What matters more is the (Toy) Story itself! And it is just fantastic! I had really high expectations of this film and honestly, after seeing it, my expectations were surpassed! The plot is really emotional, with so many nostalgic moments... Being kinda grown-up myself, but doing my growing-up with the first two parts of Toy Story, I couldn't relate more with this one! I was really touched! I just wish the theater was empty. Then I could stop holding back my tears! And it's not just t the big story, but also all those little things that go on around it! I don't know how many of those references and gags were in the script and how many were put in there in the making process, but it's just amazing! Even if it's the most dramatic and the darkest of the 3 (as dark as Toy Story can get) the comedy is still there, and I was laughing out loud all the way through! It's a wild roller-coaster, and I'm not even sure who will have more fun with it, if it will be the kids, or their parents! There's just so much more in there for you to notice, admire and laugh at! And I'm sure that after watching the film again I'll find out even more! There's also a really neat Totoro cameo, and it's great of Pixar to pay homage to their old friend, Miyazaki san.
The old lovable characters are all here, and they are joined by an army of new ones, and each one of them has his real personality and you can recognize in them characteristics of someone, both visually and with their attitude they express different things and you instinctively feel what these toys stand for. It's really funny to recognize in them some movie archetypes or features of people that you know.
I realize that I just poured out tons of superlatives, but there's nothing else you can say about this film! It has everything! (And about how many 3rd parts you can say that?) The only thing I could criticize is that there is one really freaky baby-toy, that can give the creeps to the smaller kids, but it's done on a purpose and for me it was really an enjoyable touch to the atmosphere of the film.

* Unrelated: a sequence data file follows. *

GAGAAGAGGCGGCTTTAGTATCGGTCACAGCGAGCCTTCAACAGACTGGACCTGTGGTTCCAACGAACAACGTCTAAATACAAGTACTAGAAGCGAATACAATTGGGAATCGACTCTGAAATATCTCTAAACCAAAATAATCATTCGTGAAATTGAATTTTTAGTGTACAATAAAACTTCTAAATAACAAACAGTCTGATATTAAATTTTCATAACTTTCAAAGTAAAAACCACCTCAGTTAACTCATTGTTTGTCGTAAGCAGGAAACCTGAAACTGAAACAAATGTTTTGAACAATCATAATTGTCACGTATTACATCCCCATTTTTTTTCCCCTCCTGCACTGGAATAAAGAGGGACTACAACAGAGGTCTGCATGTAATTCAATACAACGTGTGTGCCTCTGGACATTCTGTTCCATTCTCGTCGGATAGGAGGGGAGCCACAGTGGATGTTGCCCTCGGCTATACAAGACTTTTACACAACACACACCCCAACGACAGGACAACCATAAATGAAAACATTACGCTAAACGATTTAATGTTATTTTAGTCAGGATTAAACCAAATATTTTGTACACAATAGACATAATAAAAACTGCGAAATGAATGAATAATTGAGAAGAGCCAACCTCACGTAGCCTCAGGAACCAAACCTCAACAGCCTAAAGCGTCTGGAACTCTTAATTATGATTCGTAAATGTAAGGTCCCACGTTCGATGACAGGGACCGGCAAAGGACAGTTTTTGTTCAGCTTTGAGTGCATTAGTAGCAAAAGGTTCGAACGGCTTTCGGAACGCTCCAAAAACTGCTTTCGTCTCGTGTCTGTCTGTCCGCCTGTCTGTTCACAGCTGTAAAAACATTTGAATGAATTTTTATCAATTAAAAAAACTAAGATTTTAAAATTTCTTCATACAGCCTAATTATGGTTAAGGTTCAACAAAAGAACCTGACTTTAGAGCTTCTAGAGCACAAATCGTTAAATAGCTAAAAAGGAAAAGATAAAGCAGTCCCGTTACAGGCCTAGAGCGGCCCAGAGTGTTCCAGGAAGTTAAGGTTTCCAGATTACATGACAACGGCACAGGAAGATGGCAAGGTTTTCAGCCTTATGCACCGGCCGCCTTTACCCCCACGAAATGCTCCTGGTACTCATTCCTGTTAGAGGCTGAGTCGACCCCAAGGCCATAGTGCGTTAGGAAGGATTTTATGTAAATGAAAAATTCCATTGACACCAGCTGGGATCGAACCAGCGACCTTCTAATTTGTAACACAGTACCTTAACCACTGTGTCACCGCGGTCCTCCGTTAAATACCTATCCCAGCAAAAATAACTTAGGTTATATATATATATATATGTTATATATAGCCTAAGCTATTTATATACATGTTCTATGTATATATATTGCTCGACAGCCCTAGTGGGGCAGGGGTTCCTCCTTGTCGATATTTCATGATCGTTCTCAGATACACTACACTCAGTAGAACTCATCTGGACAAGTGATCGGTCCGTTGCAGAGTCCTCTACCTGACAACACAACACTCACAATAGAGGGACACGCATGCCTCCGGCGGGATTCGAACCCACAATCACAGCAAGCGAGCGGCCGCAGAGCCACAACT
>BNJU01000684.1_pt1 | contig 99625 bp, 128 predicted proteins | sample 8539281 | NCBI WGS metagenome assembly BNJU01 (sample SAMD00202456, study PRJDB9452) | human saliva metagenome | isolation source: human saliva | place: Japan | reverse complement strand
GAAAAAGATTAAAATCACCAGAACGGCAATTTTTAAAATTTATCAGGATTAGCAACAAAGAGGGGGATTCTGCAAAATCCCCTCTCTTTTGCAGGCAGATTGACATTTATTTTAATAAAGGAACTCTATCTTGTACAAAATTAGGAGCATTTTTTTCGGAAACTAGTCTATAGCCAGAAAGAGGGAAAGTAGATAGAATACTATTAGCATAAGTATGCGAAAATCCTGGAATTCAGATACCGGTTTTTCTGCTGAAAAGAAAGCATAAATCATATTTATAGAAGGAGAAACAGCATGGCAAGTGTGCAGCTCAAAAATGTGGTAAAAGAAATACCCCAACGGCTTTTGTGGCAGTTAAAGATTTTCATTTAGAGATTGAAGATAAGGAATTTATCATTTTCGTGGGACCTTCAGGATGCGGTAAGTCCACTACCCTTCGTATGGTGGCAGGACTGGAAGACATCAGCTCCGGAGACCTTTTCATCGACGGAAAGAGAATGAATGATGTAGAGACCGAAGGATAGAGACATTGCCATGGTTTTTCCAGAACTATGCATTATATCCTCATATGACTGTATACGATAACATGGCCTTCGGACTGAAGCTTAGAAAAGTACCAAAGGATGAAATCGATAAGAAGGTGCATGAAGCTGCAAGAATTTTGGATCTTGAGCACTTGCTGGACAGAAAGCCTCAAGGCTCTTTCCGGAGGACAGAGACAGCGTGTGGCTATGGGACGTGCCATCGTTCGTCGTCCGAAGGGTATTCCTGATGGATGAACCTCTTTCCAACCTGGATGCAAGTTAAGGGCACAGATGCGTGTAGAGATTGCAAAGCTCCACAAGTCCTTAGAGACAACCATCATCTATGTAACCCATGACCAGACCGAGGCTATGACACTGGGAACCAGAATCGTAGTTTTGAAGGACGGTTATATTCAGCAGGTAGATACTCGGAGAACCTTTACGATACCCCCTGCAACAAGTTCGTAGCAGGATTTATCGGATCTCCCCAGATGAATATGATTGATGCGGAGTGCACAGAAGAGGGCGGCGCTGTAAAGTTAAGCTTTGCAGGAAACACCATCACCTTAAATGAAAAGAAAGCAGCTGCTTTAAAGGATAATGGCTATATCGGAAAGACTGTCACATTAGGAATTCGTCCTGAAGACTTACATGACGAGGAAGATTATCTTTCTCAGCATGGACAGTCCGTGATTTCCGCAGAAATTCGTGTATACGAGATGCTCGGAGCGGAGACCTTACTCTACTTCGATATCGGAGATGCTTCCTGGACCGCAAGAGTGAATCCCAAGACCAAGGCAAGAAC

To wrap up this review, I will just say - Thank you, Pixar!
It was in 1995 that Toy Story signaled the arrival of Pixar, and the
rest was history. To date, I have personally always found myself to
have enjoyed all of their outputs, and it does seem that Pixar has
indeed grown from strength to strength with sophistication in its
graphics and attention to detail, but more so that their creative teams
have always come out with solid stories to tell, which is always the
key beneath all the glossy bells and whistles visuals.
And I simply love this installment, not only because it reunites us with the characters whom we have taken to heart as old friends, welcoming them back to yet another big screen outing, but because it has a moving story to tell, and has various elements from action-adventure, comedy and drama all rolled into one, allowing an outpour of a kaleidoscope of emotions as we journey for close to 2 hours with Woody (Tom Hanks), Buzz (Tim Allen), Jessie (Joan Cusack), Mr and Mrs Potato Head (Don Rickles and Estelle Harris), Hamm (John Ratzenberger), Res (Wallace Shawn), Slinky Dog (Blake Clark) and the aliens (Jeff Pidgeon) for one last hurrah.
The storyline for all three Toy Story films may share some similar plot lines in having the constant fear of being discarded and unwanted when one turns old, or to obsess with the thought of being forgotten and unappreciated, and almost always comes with a distance to conquer. That continues here in stronger terms given that it's been some 11 years since the last Toy Story film, and that the toys' owner Andy has already outgrown the toys and have chucked whatever's left all into a treasure chest. Making things worst, he's about to relocate to attend college, and thus the anxieties that Woody, Buzz and the rest of the gang has to come to terms with, being provided 4 options of heading for the trash, the attic, being given away or being that rare toy that gets to accompany Andy to his new environment.
New toys get introduced by way of how the story got crafted involving a children's day care centre, where we get to meet up with the over-emphasized, metrosexual Ken (Michael Keaton!) from Barbie (Jodi Benson), and others such as the Lotso bear (Ned Beatty), together with those belonging to a new human character called Bonnie (Emily Hahn) who owns a cool plush Totoro (which doesn't speak of course)! Sequels tend to overcrowd their stories with plenty of characters, but it worked perfectly for this installment as other than those which get lines, there are plenty in the background that you may just spot a few that you too may have owned at some point in time. Things also aren't quite what they seem at the day care being the paradise for toys in constantly being played with and loved but never to suffer a heartbreak or to be left feeling unwanted, and provides the basis upon which the story develops, providing plenty of challenges for the gang to overcome (gotta love that Monkey!)